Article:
ISSN (Print) - 0012-9976 | ISSN (Online) - 2349-8846

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Why Are the French-speaking African Elite Different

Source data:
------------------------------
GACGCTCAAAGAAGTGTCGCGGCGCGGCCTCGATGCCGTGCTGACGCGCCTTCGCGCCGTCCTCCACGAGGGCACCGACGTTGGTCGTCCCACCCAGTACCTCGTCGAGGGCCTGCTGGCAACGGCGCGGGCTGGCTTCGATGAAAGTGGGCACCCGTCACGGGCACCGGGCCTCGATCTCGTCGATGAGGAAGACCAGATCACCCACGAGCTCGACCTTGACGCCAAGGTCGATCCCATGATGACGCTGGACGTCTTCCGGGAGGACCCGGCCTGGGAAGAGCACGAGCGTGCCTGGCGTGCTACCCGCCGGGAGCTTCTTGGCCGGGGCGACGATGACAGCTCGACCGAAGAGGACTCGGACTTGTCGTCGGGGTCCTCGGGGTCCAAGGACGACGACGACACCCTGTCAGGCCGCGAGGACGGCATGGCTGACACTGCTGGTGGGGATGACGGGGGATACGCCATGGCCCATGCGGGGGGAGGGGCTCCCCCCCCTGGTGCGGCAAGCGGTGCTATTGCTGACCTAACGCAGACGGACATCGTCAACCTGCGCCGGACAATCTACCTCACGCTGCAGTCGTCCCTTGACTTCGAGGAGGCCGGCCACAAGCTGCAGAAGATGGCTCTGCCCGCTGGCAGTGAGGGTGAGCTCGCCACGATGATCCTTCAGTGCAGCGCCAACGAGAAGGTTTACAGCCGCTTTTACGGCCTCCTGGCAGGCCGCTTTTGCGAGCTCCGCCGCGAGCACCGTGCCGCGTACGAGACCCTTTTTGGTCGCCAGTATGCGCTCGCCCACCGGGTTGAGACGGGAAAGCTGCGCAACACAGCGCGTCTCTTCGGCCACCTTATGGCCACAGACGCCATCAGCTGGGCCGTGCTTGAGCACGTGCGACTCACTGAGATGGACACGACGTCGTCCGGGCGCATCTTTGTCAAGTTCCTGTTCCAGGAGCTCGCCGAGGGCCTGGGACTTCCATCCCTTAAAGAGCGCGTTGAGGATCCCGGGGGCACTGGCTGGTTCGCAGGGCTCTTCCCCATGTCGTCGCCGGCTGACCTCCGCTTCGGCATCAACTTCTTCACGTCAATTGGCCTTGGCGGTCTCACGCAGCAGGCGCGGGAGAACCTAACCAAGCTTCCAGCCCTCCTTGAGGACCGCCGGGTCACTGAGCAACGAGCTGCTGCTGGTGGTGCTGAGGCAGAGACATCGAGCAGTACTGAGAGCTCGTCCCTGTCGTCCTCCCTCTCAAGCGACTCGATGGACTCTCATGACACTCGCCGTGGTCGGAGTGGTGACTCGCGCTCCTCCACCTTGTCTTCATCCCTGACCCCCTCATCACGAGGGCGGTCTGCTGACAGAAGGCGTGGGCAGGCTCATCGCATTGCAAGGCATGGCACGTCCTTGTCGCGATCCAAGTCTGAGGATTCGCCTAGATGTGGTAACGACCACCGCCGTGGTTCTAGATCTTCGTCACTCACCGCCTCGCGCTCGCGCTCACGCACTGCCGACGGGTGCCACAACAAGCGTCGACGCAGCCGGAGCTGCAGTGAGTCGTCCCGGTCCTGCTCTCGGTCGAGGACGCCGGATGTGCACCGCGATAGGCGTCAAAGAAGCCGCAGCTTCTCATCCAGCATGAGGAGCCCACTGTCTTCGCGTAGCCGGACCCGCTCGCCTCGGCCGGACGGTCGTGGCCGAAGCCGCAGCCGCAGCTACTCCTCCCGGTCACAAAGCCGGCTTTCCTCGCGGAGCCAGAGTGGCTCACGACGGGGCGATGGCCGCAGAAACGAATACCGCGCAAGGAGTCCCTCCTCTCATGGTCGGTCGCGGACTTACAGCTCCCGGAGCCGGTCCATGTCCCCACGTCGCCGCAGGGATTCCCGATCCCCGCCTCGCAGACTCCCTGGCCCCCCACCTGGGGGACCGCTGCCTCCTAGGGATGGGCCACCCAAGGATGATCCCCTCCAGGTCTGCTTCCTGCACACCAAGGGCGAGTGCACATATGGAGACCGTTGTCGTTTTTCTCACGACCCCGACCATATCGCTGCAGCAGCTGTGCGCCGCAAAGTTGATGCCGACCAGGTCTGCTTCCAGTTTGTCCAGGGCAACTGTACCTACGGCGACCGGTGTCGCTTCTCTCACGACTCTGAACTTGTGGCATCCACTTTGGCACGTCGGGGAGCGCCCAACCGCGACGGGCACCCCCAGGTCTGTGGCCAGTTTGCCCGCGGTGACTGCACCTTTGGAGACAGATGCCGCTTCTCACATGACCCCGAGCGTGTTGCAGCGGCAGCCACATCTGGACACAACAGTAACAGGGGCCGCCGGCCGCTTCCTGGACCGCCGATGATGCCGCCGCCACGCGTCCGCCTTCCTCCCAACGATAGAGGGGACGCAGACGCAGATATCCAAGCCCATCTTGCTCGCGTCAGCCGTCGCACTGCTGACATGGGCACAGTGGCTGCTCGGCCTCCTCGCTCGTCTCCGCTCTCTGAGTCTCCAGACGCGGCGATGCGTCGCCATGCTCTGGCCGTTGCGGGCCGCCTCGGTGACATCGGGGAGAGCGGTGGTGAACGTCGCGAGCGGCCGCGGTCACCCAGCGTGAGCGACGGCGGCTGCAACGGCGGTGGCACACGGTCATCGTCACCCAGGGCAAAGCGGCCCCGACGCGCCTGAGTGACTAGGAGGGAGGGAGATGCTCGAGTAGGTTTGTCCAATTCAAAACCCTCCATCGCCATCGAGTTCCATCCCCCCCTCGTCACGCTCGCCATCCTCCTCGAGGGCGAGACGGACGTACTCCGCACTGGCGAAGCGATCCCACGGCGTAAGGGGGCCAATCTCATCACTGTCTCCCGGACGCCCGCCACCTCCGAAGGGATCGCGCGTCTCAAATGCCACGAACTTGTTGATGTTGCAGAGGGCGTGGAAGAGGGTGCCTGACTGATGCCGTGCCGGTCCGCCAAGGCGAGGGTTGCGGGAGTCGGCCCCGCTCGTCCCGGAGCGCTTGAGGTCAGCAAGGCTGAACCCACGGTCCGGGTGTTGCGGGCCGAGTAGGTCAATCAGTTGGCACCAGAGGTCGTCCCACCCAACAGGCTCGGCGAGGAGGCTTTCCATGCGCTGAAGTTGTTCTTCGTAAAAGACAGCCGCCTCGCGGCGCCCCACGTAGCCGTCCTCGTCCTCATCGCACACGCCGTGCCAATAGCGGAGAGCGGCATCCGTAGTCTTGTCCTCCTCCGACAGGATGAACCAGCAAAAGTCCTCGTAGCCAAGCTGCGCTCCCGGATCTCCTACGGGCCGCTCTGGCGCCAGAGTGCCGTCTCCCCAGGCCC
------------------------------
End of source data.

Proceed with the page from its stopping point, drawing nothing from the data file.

claim all credit for the settlement for themselves. This arrangement was entirely to the liking of DMK and the Chief Minister for two reasons. First, none of the central trade unions have much of a following among the Simp- son workers and so individually and collectively they would be a far less formidable hurdle to DMK's designs than Kuchelar who had built up a strong base for himself among the workers. Second, DMK can depend upon the certainty that the central trade union organisations represented on the trade union committee will fall out among themselves over the conduct of the affairs of the union and over the .sharing out of loaves and fishes when the time conies for electing the new union executive. This will leave DMK, which is represented on the trade union committee by the president of its Progressive Labour Federation, in a position to play a dominant role in the affairs of the union. The settlement arrived at with the leaders of the central trade union organisations may thus FROM the time of the Non-aligned Conference in Lusaka in September 1970, Indians interested in African affairs have become mure aware of the differences in attitude between the leaders of English-speaking African countries such as Kenya, Tanzania or Zambia and the leaders of French-speaking African countries such as Senegal, Ivory Coast or Congo (Brazzaville) to important issues connected with colonialism and its aftermath.1 Thus, on the issue of French arms sales to South Africa, the French-speaking African countries refused to name France in the earlier resolutions of the Organisation for African Unity (OAU) condemning such arms sales. This fact was referred to pointedly at the Non-aligned Conference. At the OAU summit meeting last Juno, the Francophone African leader Houphouet-Boigny of the Ivory Coast led those who advocated a dialogue with South Africa. In general, Francophone African leaders still preserve the most cordial, if not filial, relations with the former colonial power in contrast to other newly independent countries.

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